5 Elements You Need to Support Successful Marketing Measurement

5 Elements You Need to Support Successful Marketing Measurement

Achieving successful marketing measurement is no easy task. While the concept is one most marketing leaders can understand, actually putting a marketing measurement plan into place poses the greatest challenge. After creating successful approaches for clients over the past several years, we want to share some of our insights with you. Here are the 5 elements you need to support successful marketing measurement.

  1. A marketing measurement plan

    What seems like an obvious first step isn’t such a no-brainer. We’re often surprised by the number of organizations we meet with who haven’t yet established a plan. Make it a priority. Even if it’s not perfect, a thoughtful measurement plan will give you something to benchmark against and improve upon as your marketing efforts evolve. Without a solid plan, the rest falls apart.  

    Tip: Use tools to create an easy-to-update analytics dashboard that is customized to your specific measurement plan. Many tools are a bit too generic. We like working with Google Data Studio which has numerous integrations and options to help your reports sync up to your organization’s exact needs.

  2. Google Analytics (and preferably, Google Tag Manager, too)

    Without reliable tracking, it’s impossible to get many of the insights you need to make your campaigns actionable. Whether paid or organic, these tools can help you organize your data and dig into which tactics lead to which results. If you’re unfamiliar, Google Tag Manager is a free tool offered by Google that allows your marketing team or agency the ability to add and edit your own website tags without involving “the website guy.” It’s benefits include ease of use, better organization, and more freedom to add and track events and conversions. Tools like this allow your organization to set up your dashboards according to your marketing measurement plan, when historically bottlenecks with development teams may have prevented you.

    Tip: The ability to add tags with ease also makes conversion tracking on social media platforms simpler. In addition to easily creating remarketing audiences across various vendors.

  3. An understanding of attribution

    Attribution is the process of assigning credit for a conversion to a marketing touch-point. Understanding which way you want to approach attribution modeling is important so you can make measured adjustments to your marketing and media strategy throughout your campaign. For example, you might practice First-Touch Attribution. This type of attribution gives all the credit to that very first interaction. The first one that kicks things off, grabs your lead’s attention, and gets the prospect moving through the funnel towards conversion. Another marketing measurement attribution model is Linear Attribution. This model takes the “there’s no I in team” approach. It looks at the big picture, considering every interaction the user has with your digital presence and gives equal credit to all touch-points no matter where they fall in the buyer’s journey. As you can see, the attribution model you choose can have a big impact on how you determine each of your tactics are working toward your goals and objectives. Choosing this strategically can lead to stronger results overall.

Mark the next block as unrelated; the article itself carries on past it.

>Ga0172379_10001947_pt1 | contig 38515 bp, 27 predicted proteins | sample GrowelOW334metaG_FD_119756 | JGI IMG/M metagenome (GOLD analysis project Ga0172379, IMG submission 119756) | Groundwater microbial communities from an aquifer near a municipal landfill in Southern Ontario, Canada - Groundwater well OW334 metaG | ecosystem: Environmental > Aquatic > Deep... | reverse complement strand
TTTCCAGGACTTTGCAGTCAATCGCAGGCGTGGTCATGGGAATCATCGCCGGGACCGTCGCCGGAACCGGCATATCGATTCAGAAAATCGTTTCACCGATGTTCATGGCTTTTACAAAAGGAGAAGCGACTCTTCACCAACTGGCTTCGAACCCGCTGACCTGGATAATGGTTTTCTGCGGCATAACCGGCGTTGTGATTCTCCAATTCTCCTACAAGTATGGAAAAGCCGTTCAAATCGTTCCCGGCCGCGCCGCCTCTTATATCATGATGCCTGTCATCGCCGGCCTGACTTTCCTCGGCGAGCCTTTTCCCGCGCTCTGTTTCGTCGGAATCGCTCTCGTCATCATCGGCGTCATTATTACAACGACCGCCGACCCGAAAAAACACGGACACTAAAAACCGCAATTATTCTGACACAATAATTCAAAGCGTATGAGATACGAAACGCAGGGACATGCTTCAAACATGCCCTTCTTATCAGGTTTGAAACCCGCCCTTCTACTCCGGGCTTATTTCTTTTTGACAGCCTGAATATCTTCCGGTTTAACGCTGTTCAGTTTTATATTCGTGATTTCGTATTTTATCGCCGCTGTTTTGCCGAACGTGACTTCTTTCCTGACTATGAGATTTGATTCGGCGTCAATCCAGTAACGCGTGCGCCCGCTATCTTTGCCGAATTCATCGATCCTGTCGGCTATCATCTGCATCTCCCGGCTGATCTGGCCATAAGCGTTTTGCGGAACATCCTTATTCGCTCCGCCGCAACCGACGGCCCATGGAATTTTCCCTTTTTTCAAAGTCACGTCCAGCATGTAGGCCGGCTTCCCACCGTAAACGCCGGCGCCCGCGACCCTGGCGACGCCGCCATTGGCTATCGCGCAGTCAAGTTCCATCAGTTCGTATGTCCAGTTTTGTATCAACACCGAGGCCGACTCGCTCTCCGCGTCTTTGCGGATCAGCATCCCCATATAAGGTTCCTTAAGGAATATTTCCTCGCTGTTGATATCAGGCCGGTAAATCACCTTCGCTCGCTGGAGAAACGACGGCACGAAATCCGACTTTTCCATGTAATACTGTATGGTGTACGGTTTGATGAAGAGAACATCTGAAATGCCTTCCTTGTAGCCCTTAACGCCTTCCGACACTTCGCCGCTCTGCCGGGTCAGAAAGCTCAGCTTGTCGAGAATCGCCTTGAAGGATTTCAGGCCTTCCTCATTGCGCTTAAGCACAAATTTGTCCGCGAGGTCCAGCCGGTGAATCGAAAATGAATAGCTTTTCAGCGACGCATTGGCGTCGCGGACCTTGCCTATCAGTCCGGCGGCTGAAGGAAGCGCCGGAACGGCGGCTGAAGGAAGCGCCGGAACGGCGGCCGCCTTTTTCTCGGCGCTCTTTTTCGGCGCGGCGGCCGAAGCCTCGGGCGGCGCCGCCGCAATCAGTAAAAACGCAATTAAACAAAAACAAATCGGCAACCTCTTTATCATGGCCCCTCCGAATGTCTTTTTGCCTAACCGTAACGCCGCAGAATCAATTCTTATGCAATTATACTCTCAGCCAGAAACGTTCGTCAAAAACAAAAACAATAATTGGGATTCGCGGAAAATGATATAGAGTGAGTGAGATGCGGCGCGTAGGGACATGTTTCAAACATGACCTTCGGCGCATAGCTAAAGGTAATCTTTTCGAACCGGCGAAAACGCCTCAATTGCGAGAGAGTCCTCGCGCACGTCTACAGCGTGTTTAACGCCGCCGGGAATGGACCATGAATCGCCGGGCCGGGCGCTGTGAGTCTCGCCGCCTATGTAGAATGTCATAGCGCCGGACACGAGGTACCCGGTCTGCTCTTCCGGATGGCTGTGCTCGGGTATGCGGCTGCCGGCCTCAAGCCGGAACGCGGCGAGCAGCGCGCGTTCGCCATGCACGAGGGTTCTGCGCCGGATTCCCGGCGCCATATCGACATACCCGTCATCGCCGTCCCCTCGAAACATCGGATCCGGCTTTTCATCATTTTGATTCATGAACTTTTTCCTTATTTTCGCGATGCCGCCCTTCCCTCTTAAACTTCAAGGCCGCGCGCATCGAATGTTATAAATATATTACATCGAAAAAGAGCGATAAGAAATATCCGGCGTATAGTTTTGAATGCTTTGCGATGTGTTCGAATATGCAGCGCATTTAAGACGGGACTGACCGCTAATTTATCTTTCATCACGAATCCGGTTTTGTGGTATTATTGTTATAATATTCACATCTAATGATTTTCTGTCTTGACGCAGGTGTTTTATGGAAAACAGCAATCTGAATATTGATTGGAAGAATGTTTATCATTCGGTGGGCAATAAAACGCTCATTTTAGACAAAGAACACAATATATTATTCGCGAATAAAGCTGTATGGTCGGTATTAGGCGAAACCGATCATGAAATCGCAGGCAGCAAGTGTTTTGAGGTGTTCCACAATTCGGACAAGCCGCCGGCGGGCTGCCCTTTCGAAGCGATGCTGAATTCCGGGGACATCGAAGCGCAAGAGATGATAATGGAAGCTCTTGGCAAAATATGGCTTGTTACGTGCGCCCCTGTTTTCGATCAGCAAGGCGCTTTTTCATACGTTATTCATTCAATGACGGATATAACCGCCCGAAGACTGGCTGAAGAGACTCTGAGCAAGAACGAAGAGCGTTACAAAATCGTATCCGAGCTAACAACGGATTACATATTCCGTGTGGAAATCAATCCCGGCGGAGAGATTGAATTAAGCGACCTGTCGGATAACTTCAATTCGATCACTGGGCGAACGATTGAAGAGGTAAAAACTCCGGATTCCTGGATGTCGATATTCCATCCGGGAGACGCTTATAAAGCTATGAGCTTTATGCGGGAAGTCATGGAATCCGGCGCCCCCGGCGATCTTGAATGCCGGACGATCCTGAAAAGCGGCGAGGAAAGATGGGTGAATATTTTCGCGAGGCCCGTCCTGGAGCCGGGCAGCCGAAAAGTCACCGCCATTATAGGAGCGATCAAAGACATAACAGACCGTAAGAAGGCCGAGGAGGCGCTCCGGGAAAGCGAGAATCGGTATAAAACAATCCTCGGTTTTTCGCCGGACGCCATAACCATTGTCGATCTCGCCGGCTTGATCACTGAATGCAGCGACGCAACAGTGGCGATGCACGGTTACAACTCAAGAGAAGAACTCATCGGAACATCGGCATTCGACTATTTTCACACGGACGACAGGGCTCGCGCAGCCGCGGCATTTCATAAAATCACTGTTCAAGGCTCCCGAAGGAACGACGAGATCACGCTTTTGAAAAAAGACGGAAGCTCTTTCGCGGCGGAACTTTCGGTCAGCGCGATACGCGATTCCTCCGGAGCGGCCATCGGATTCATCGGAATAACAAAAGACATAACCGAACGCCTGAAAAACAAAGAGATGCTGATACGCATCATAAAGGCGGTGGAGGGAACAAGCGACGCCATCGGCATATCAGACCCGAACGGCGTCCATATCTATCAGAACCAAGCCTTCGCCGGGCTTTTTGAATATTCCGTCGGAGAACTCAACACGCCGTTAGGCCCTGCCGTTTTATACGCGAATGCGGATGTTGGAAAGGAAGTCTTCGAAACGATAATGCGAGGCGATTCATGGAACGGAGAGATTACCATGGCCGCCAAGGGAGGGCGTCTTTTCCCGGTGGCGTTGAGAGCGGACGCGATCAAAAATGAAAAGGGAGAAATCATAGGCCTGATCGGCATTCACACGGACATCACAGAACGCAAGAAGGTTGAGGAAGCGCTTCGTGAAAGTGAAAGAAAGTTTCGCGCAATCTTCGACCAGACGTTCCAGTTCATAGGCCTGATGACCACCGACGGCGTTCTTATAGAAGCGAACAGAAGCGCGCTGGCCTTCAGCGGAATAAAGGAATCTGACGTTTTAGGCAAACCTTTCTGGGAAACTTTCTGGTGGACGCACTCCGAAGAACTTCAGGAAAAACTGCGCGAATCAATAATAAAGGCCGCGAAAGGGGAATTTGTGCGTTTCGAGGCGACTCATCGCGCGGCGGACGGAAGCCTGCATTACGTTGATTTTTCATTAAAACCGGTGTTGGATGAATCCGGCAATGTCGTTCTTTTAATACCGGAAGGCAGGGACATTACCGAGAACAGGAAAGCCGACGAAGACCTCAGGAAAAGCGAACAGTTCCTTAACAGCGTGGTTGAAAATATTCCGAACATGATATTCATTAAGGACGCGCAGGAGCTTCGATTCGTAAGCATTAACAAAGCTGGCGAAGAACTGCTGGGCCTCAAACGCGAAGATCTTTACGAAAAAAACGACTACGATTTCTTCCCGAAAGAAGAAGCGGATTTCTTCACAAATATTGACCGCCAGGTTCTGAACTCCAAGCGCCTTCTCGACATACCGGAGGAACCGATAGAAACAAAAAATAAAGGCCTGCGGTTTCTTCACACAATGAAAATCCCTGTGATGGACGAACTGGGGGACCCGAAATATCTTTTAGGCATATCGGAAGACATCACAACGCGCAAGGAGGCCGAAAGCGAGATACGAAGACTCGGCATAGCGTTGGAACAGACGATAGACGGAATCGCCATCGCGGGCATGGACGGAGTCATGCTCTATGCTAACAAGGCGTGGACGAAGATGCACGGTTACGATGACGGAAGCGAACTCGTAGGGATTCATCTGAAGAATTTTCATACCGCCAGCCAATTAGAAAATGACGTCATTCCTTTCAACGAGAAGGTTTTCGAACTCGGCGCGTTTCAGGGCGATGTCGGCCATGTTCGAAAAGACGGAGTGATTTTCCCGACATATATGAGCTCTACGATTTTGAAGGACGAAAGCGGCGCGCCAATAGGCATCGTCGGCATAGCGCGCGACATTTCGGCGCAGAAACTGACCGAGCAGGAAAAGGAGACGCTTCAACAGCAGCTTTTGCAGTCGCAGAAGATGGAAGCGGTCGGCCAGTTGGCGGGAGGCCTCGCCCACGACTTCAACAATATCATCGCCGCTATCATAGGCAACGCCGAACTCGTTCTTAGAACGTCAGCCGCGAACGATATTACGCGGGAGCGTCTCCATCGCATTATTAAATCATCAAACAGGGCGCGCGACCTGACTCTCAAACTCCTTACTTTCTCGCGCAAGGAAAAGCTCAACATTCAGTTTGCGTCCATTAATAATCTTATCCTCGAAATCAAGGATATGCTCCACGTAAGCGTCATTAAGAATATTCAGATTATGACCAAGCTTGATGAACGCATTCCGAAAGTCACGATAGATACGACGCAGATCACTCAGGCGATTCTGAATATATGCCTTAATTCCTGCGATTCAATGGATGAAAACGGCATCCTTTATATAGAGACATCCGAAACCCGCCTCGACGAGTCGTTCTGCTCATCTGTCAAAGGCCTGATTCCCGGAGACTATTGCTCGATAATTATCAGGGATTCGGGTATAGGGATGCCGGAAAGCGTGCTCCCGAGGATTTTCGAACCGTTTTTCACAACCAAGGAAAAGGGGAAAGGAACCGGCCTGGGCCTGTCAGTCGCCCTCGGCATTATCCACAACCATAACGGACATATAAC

4. Consistency in reporting

    Digging into the data every 5 months isn’t going to help you make the most of your media budget, or better allocate resources to high performing content and other Inbound approaches. The best way to make an impact is to evaluate your progress consistently. This doesn’t mean you need to switch up your approach every week, but make analyzing your activity at least a monthly habit. Maybe there’s nothing to change. But maybe you realize you’re experiencing a drop-off at a key conversion point you could optimize. Long story short, the more you review, the more familiar you are with trends, attribution, conversion rates, and what you can expect from your efforts.

  5. Integration with key information

    While technically you can still measure your campaigns and marketing efforts without this, it is almost always necessary to understand KPIs like Return on Ad Spend (ROAS), or Return on Investment (ROI). Aligning with a CRM or other technology often poses a challenge for organizations. But making the investment in integration could save you thousands (or more, depending on your media budgets) over time. How do you do this? Sometimes it’s as simple as a plugin. Other times it may require custom development, or even switching to a different CRM. While these things can be a hassle and tend to be costly, they can provide important information that can lead to greater efficiencies that pay for themselves.

Successful marketing measurement takes time, know-how, attention to detail, and a few foundational elements that help you better understand and organize information. The most important step is getting started. Once measurement is a priority, the other elements tend to fall into place, and you can more easily inform leadership about marketing results. While the old adage “half the money I spend on advertising is wasted; the trouble is I don’t know which half” may still have some truth to it today, techniques in marketing analytics and marketing measurement help us understand results more effectively than ever before.

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